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dc.contributor.advisorOno, Hiroshi
dc.creatorBrin, Taylor Adrian
dc.date.accessioned2018-03-01T14:05:41Z
dc.date.available2018-03-01T14:05:41Z
dc.date.copyright2017-07-28
dc.date.issued2018-03-01
dc.identifier.urihttp://hdl.handle.net/10315/34365
dc.description.abstractPurpose: Our lab has previously shown that patients with early glaucoma have dysfunctional vection responses. We attempted to explain this finding using a combined index of structure and function (CSFI), originally proposed by Medeiros et al. (OVS 2012;130(9):1107-1116) Methods: Roll and circular vection were evoked using a back projected screen (Experiment 1) and the Oculus RiftTM system (Experiment 2), respectively. The CSFI, was obtained using clinical data from visual field tests and optical coherence tomography. Results: In Experiment 1, the log of vection latency was significantly longer for patients with glaucoma (t(21) = 2.39, p < .05). In Experiment 2, vection latency was significantly longer for the glaucoma group for both stimulus speeds (F(1,22) = 6.38, p = .019). However, the CSFI was not related to vection latency, duration, or rating (smallest p = .06). Conclusion: In two different studies we replicated the finding that vection responses are longer in patients with glaucoma; however, the CSFI is not related to vection responses.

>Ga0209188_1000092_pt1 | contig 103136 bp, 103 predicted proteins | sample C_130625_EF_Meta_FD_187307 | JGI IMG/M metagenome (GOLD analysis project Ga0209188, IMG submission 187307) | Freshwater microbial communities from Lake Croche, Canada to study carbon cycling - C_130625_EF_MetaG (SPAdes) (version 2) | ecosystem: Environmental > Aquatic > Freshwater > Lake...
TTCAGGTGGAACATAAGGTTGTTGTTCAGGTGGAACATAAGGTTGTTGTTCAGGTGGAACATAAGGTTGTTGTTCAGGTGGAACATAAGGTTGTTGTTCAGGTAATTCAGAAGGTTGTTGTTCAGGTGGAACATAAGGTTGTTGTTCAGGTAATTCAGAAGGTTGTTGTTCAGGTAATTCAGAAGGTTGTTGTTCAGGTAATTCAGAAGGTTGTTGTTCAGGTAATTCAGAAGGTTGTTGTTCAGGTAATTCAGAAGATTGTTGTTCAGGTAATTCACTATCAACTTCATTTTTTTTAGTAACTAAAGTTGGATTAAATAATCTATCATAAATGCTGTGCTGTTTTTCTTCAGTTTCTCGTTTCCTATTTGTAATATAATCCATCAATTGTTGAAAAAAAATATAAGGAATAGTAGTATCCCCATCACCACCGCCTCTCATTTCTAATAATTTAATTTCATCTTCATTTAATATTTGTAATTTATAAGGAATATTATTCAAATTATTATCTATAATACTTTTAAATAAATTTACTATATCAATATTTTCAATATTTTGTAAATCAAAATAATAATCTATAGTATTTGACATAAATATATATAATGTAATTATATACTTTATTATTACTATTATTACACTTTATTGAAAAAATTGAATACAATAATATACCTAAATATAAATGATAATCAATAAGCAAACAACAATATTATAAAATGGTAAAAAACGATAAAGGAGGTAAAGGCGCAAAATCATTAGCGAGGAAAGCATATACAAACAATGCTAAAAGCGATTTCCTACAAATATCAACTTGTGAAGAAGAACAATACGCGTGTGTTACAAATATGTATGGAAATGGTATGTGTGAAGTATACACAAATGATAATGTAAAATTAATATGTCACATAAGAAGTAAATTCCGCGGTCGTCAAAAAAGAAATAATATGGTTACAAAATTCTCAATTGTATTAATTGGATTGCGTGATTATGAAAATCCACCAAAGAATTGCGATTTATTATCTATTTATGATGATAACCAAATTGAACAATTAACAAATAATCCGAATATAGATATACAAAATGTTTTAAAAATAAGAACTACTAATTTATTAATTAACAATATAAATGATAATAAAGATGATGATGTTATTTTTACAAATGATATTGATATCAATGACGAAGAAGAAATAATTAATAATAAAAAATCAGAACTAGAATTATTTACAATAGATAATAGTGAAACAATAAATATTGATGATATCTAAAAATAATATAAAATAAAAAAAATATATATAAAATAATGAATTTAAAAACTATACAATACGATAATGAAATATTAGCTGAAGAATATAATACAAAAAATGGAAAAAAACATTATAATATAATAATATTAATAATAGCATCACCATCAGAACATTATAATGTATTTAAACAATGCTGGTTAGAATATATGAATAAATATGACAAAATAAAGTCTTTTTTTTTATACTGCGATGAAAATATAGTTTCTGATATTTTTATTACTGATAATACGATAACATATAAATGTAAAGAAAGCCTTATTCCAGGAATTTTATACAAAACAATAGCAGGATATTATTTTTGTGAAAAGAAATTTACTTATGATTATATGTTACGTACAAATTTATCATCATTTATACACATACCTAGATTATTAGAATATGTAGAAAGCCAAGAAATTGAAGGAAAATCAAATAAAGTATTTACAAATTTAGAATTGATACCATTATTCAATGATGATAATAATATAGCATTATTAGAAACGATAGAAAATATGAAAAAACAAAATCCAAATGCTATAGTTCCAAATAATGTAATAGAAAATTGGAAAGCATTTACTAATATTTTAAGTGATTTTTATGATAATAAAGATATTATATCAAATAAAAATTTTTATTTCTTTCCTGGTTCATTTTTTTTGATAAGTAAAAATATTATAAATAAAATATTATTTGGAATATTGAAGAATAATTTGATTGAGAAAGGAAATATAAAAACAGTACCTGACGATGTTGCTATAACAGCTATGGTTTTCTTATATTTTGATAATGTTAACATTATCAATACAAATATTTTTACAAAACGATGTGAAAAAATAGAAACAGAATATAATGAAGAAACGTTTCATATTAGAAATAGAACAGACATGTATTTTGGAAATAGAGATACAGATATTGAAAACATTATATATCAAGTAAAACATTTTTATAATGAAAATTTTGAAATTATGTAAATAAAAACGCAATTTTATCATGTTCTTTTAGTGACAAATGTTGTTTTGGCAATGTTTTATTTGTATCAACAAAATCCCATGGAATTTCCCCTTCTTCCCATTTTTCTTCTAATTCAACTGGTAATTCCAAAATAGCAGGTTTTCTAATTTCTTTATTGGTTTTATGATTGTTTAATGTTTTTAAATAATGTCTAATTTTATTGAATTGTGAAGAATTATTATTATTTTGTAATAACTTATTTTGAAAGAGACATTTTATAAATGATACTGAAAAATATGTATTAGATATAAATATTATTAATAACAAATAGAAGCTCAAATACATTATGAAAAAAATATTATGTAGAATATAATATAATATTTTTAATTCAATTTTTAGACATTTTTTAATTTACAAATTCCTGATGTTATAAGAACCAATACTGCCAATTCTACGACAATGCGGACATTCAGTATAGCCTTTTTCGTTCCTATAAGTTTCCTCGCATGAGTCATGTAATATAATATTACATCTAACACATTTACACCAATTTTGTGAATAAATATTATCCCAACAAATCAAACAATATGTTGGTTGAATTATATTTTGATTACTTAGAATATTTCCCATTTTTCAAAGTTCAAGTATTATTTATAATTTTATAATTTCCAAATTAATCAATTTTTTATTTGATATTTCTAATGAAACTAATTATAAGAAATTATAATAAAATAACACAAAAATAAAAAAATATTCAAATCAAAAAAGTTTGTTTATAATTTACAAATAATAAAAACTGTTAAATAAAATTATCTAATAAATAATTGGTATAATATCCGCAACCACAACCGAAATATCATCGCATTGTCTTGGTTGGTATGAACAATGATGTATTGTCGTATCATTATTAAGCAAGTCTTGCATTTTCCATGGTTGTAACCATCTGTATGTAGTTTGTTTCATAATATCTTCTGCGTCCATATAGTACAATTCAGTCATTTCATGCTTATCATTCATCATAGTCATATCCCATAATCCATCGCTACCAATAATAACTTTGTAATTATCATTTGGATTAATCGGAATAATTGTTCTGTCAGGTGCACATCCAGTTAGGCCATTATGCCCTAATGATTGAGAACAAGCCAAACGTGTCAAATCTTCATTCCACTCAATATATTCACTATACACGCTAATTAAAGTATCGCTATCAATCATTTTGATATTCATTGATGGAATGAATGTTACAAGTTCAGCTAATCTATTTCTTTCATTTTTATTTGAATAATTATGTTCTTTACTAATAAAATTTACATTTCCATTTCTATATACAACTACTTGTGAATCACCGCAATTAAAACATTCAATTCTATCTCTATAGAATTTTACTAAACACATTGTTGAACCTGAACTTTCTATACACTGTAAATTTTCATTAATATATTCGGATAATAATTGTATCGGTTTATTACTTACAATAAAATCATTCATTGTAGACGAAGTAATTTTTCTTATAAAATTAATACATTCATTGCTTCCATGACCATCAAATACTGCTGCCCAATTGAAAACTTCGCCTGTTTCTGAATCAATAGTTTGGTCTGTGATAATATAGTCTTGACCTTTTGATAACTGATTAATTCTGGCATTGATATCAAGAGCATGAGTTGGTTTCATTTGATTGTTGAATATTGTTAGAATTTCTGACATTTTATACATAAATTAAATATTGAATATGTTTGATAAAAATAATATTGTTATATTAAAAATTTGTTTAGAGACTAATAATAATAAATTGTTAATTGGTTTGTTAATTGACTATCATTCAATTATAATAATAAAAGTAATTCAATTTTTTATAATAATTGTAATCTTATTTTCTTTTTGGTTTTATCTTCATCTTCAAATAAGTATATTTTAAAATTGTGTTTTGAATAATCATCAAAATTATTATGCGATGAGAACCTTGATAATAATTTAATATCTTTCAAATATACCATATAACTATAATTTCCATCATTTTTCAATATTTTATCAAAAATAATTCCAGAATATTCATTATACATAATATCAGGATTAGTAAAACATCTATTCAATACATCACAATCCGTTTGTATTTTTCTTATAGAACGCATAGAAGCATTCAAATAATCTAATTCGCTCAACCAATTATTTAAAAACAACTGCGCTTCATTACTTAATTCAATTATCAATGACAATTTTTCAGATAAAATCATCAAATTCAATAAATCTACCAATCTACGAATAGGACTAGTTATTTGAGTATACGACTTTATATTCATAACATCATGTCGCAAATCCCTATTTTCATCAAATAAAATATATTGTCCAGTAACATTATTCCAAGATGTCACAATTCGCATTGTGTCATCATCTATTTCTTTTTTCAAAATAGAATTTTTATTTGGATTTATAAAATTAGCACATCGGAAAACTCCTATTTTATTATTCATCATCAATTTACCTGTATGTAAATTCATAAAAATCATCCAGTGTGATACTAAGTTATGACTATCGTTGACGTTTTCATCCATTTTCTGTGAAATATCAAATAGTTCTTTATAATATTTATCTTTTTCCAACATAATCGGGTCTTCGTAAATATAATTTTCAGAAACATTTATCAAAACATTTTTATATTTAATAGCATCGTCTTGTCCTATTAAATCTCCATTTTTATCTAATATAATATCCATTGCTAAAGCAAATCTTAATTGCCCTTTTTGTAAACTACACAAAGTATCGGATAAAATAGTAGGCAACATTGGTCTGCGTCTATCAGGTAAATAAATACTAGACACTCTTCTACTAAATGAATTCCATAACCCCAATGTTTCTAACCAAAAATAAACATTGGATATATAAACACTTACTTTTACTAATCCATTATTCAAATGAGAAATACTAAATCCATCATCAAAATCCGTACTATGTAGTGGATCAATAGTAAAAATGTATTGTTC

dc.language.isoen
dc.rightsAuthor owns copyright, except where explicitly noted. Please contact the author directly with licensing requests.
dc.subjectPsychology
dc.titleInvestigating Vection Responses in Patients with Early Stage Glaucoma
dc.typeElectronic Thesis or Dissertation
dc.degree.disciplinePsychology(Functional Area: Brain, Behaviour & Cognitive Sciences
dc.degree.nameMA - Master of Arts
dc.degree.levelMaster's
dc.date.updated2018-03-01T14:05:40Z
dc.subject.keywordsVision
dc.subject.keywordsGlaucoma
dc.subject.keywordsVirtual reality
dc.subject.keywordsVection


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